The Rio Sol Biological Corridor with our family, the Maleku. In Guatuso, where the three villages are found with the Rio Sol running through, the soil is sticky gray/brown clay. This is one of the most fertile agricultural areas in Costa Rica and the growth of the trees planted in June is astounding. Here is a photo that our on-site supervisor Jimmy Acosta Elizondo took with his little cell phone. No matter it is blurry, you can see the trees growing against the brighter green of the recently cut rice.

Lillian’s 1 hectare corridor along the Rio Sol has actually been a real pain in the neck but look at those babies grow. On planting day last June the planting team found they were unwelcome when they entered the property to plant the 1000 native trees. Julio, Lillian’s son, mistakenly rented the entire farm area to a local rice grower to plant rice. When the team arrived the rice farmer told them they couldn’t walk back and forth across the newly planted field much less haul the trees to the planting area from the truck with horses. The rice farmer is our friend and is a great supporter of the project. I talked to him, promising the horses would follow the same track through the field each time and the rest of us would only walk on the unplanted borders of the field. He agreed and Lillian’s was planted.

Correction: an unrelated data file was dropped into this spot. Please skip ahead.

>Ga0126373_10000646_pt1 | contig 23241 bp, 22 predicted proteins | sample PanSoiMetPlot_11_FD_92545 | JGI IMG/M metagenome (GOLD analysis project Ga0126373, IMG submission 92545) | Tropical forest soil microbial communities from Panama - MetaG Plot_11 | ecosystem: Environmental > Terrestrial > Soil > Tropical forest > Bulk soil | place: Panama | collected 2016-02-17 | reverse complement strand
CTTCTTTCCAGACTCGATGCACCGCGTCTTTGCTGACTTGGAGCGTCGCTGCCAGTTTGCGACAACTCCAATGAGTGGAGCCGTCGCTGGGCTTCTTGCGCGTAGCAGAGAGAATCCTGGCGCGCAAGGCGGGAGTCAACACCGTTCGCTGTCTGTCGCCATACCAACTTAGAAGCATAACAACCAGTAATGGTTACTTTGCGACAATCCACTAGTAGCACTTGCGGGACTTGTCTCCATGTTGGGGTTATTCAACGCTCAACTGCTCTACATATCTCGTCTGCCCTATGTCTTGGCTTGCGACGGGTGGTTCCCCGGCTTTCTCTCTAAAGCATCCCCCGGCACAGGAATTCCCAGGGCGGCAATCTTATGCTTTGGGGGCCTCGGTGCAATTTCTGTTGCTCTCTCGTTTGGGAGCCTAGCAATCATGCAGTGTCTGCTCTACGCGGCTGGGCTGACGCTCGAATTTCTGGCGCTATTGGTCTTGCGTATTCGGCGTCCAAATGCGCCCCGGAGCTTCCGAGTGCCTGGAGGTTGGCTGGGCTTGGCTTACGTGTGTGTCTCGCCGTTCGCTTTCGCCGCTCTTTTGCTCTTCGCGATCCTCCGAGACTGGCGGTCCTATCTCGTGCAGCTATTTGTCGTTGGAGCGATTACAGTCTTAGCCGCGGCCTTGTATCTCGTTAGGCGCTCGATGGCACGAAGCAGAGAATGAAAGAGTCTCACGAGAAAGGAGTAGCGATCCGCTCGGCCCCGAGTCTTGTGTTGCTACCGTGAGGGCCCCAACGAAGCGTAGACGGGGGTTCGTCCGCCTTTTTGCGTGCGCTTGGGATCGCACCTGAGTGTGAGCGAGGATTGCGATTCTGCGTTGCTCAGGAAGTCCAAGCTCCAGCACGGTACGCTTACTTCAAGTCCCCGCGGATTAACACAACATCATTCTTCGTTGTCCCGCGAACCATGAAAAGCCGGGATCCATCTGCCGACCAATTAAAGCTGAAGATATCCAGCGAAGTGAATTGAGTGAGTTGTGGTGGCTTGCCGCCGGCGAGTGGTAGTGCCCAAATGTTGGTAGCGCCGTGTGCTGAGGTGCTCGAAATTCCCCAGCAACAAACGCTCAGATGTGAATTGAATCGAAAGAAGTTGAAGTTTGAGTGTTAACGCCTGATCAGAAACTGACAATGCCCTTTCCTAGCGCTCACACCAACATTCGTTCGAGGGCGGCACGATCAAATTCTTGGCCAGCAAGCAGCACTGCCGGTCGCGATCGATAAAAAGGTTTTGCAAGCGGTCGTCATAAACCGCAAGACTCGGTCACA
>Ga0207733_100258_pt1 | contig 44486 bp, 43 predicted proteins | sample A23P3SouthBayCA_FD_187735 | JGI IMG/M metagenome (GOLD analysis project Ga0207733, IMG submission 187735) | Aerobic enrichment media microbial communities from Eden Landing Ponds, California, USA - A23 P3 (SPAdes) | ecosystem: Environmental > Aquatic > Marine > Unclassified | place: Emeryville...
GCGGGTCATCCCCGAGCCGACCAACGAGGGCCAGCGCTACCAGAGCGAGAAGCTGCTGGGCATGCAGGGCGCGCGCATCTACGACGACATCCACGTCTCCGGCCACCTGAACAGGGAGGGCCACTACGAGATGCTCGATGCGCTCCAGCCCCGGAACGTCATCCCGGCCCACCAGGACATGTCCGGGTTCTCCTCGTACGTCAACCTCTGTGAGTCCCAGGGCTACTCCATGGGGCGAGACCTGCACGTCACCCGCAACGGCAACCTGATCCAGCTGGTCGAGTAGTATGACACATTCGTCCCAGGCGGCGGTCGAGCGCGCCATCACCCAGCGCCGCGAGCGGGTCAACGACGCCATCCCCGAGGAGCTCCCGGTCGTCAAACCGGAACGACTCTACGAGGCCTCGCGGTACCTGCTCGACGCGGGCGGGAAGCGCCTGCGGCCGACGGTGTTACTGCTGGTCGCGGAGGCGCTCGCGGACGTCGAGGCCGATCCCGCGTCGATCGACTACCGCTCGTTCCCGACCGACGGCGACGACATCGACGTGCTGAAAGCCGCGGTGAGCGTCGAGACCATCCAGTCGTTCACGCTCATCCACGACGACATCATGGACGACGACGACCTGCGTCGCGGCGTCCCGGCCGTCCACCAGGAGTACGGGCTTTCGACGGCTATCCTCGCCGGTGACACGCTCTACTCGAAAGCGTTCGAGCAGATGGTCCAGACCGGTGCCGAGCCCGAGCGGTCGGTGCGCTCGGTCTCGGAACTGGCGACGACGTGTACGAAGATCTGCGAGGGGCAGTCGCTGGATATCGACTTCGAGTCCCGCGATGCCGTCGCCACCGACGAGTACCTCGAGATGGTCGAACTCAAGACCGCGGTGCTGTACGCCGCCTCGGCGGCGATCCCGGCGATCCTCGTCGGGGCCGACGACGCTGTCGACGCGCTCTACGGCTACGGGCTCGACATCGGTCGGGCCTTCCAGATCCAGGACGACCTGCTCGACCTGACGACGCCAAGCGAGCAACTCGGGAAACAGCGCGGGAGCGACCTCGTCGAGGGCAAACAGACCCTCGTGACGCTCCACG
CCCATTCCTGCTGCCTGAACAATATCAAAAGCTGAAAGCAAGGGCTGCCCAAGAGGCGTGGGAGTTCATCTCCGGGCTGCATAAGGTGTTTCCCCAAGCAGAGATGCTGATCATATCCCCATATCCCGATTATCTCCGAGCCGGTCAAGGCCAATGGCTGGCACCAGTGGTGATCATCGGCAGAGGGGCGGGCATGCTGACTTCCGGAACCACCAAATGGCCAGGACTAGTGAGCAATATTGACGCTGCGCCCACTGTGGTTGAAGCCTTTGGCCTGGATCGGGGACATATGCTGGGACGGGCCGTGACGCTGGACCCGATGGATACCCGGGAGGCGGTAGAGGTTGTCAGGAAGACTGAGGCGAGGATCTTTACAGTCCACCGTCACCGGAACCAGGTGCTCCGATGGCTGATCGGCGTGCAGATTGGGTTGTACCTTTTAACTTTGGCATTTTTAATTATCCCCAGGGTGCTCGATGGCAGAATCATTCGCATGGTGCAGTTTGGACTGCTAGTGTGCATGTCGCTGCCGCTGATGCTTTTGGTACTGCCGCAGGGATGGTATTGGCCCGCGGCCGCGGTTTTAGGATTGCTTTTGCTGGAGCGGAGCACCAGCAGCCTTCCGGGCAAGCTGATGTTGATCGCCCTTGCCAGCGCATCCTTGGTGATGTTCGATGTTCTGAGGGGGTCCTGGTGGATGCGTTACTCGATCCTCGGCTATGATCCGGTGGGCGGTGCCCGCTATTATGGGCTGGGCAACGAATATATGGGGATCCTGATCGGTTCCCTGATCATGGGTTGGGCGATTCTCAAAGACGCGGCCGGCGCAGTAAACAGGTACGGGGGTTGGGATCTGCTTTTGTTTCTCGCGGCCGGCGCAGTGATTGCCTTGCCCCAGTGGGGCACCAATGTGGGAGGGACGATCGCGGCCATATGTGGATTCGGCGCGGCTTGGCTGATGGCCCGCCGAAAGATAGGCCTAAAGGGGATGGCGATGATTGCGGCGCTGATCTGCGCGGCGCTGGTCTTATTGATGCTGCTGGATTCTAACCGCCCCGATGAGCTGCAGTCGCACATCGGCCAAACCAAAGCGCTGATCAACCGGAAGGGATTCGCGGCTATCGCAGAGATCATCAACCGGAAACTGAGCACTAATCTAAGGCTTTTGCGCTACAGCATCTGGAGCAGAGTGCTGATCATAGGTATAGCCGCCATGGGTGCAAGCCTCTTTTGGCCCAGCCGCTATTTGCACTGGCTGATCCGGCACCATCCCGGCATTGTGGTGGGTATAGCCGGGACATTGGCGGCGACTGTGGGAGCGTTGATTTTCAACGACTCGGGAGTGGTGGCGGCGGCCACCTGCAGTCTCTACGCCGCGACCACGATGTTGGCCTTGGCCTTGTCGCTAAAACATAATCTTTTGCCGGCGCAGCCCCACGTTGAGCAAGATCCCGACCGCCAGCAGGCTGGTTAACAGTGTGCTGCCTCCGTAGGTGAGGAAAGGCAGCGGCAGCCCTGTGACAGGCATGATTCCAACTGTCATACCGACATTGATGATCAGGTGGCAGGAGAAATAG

The rice grew and grew. Last month was harvest time and we went with Jimmy and the rice farmer to have a look at the baby trees. Most of the trees had grown taller than the rice already and the rice was above our wastes. We all agreed that Jimmy would find 10 workers to cut the rice by hand with machetes in one day, harvest day, to keep the heavy machinery from cutting the baby trees and running them over with the huge wheels. Above you see the corridor safely fenced, the rice cut, the baby trees cleaned and the ones that didn’t survive have been replaced. Great work, Jimmy.